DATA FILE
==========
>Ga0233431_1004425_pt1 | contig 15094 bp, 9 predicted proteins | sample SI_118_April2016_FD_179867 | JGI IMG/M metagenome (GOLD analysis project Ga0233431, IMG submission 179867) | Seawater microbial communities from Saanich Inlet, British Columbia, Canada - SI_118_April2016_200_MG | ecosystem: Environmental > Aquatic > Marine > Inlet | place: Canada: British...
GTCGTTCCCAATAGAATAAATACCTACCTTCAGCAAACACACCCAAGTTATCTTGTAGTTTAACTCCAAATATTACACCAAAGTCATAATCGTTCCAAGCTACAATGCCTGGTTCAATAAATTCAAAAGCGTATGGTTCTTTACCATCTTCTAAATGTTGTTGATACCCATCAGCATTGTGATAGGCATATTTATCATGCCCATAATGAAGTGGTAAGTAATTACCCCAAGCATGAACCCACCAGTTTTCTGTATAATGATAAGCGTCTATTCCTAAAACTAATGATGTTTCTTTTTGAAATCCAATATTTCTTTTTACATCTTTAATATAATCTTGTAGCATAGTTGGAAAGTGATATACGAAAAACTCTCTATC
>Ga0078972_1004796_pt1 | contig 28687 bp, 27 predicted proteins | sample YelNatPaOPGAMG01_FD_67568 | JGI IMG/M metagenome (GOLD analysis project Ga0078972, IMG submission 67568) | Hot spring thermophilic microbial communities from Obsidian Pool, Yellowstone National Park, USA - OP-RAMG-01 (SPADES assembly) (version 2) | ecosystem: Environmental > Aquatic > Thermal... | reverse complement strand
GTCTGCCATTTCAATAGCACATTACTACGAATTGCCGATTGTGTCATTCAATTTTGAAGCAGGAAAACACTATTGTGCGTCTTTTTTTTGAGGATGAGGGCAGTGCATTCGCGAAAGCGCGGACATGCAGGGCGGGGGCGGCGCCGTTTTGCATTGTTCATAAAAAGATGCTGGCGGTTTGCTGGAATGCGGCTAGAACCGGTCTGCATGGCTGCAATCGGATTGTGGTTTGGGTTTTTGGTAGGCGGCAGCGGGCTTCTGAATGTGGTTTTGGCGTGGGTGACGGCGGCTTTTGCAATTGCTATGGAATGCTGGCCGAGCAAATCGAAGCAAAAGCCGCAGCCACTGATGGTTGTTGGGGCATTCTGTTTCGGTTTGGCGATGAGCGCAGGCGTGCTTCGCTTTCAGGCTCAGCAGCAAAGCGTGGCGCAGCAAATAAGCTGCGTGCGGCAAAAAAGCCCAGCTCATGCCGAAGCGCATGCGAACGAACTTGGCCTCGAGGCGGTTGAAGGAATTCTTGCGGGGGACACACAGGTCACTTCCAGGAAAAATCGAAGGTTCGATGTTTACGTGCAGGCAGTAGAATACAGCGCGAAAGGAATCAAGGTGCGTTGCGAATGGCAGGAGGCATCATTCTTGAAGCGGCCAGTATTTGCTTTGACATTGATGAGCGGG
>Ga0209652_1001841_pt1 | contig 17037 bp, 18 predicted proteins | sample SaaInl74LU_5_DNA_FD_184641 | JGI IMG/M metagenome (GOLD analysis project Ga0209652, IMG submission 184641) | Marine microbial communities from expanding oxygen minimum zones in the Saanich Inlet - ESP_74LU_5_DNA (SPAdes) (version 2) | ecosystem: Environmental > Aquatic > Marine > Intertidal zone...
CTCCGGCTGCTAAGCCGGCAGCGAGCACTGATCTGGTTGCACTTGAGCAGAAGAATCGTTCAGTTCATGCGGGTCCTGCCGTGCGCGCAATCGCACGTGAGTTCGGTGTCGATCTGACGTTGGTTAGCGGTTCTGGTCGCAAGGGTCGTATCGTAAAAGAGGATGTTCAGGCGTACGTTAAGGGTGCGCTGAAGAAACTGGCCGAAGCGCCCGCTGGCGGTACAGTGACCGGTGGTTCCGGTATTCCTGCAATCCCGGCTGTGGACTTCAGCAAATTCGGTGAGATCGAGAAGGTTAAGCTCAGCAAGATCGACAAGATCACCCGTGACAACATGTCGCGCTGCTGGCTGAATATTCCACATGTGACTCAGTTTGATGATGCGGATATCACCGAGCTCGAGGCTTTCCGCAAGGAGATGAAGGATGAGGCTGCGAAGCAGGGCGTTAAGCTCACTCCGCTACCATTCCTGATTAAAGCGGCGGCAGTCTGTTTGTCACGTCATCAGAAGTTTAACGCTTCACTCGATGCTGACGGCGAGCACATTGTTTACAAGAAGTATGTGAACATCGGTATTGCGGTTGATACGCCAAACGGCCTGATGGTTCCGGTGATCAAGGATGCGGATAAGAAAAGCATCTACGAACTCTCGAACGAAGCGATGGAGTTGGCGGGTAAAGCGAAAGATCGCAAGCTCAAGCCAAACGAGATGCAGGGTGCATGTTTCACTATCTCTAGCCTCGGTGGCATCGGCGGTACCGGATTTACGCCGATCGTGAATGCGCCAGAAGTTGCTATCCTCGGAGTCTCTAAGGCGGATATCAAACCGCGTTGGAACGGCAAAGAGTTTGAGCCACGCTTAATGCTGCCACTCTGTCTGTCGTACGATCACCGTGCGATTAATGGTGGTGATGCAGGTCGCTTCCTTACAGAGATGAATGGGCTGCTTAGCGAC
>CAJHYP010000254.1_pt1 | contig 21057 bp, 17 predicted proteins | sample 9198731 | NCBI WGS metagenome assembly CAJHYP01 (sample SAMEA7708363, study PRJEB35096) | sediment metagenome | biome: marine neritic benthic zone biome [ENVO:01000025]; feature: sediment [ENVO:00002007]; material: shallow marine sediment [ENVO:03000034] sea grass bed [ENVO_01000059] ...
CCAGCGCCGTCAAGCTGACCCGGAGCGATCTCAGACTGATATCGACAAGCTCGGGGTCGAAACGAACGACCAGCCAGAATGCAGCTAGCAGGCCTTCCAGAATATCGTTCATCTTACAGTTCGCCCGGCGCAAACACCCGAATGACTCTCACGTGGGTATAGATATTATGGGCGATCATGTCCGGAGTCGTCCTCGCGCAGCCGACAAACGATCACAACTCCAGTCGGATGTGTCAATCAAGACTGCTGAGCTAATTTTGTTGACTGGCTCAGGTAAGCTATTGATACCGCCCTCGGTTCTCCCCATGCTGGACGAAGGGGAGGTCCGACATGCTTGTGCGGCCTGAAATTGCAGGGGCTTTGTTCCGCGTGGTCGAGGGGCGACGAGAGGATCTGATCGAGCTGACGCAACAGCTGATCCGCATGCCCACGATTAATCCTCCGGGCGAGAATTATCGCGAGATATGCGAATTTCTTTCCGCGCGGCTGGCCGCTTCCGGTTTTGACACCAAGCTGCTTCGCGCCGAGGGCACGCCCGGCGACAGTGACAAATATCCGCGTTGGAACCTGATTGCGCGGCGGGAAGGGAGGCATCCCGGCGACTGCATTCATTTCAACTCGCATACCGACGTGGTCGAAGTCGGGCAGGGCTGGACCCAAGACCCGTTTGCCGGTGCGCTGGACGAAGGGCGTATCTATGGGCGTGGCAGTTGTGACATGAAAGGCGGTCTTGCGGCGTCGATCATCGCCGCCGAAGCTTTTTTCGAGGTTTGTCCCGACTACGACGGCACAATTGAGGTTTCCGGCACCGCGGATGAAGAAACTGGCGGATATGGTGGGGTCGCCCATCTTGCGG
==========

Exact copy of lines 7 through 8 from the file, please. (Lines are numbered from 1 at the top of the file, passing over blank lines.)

>CAJHYP010000254.1_pt1 | contig 21057 bp, 17 predicted proteins | sample 9198731 | NCBI WGS metagenome assembly CAJHYP01 (sample SAMEA7708363, study PRJEB35096) | sediment metagenome | biome: marine neritic benthic zone biome [ENVO:01000025]; feature: sediment [ENVO:00002007]; material: shallow marine sediment [ENVO:03000034] sea grass bed [ENVO_01000059] ...
CCAGCGCCGTCAAGCTGACCCGGAGCGATCTCAGACTGATATCGACAAGCTCGGGGTCGAAACGAACGACCAGCCAGAATGCAGCTAGCAGGCCTTCCAGAATATCGTTCATCTTACAGTTCGCCCGGCGCAAACACCCGAATGACTCTCACGTGGGTATAGATATTATGGGCGATCATGTCCGGAGTCGTCCTCGCGCAGCCGACAAACGATCACAACTCCAGTCGGATGTGTCAATCAAGACTGCTGAGCTAATTTTGTTGACTGGCTCAGGTAAGCTATTGATACCGCCCTCGGTTCTCCCCATGCTGGACGAAGGGGAGGTCCGACATGCTTGTGCGGCCTGAAATTGCAGGGGCTTTGTTCCGCGTGGTCGAGGGGCGACGAGAGGATCTGATCGAGCTGACGCAACAGCTGATCCGCATGCCCACGATTAATCCTCCGGGCGAGAATTATCGCGAGATATGCGAATTTCTTTCCGCGCGGCTGGCCGCTTCCGGTTTTGACACCAAGCTGCTTCGCGCCGAGGGCACGCCCGGCGACAGTGACAAATATCCGCGTTGGAACCTGATTGCGCGGCGGGAAGGGAGGCATCCCGGCGACTGCATTCATTTCAACTCGCATACCGACGTGGTCGAAGTCGGGCAGGGCTGGACCCAAGACCCGTTTGCCGGTGCGCTGGACGAAGGGCGTATCTATGGGCGTGGCAGTTGTGACATGAAAGGCGGTCTTGCGGCGTCGATCATCGCCGCCGAAGCTTTTTTCGAGGTTTGTCCCGACTACGACGGCACAATTGAGGTTTCCGGCACCGCGGATGAAGAAACTGGCGGATATGGTGGGGTCGCCCATCTTGCGG